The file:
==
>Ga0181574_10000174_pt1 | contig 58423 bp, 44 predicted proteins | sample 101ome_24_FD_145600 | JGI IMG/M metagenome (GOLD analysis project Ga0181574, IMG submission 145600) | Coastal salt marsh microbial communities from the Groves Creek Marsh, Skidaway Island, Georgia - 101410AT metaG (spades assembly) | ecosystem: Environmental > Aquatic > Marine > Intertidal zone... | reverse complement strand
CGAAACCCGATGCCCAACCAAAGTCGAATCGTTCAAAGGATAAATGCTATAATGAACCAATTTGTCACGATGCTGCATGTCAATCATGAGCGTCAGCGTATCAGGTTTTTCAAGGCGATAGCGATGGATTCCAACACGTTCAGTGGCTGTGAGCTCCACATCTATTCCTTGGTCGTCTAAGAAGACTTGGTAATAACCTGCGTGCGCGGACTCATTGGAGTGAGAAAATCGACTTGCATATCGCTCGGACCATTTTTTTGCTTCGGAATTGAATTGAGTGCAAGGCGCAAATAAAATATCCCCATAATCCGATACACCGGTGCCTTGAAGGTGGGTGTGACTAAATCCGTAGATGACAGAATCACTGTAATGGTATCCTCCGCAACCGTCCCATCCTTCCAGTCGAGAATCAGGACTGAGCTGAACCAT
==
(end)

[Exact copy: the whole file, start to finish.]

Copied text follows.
>Ga0181574_10000174_pt1 | contig 58423 bp, 44 predicted proteins | sample 101ome_24_FD_145600 | JGI IMG/M metagenome (GOLD analysis project Ga0181574, IMG submission 145600) | Coastal salt marsh microbial communities from the Groves Creek Marsh, Skidaway Island, Georgia - 101410AT metaG (spades assembly) | ecosystem: Environmental > Aquatic > Marine > Intertidal zone... | reverse complement strand
CGAAACCCGATGCCCAACCAAAGTCGAATCGTTCAAAGGATAAATGCTATAATGAACCAATTTGTCACGATGCTGCATGTCAATCATGAGCGTCAGCGTATCAGGTTTTTCAAGGCGATAGCGATGGATTCCAACACGTTCAGTGGCTGTGAGCTCCACATCTATTCCTTGGTCGTCTAAGAAGACTTGGTAATAACCTGCGTGCGCGGACTCATTGGAGTGAGAAAATCGACTTGCATATCGCTCGGACCATTTTTTTGCTTCGGAATTGAATTGAGTGCAAGGCGCAAATAAAATATCCCCATAATCCGATACACCGGTGCCTTGAAGGTGGGTGTGACTAAATCCGTAGATGACAGAATCACTGTAATGGTATCCTCCGCAACCGTCCCATCCTTCCAGTCGAGAATCAGGACTGAGCTGAACCAT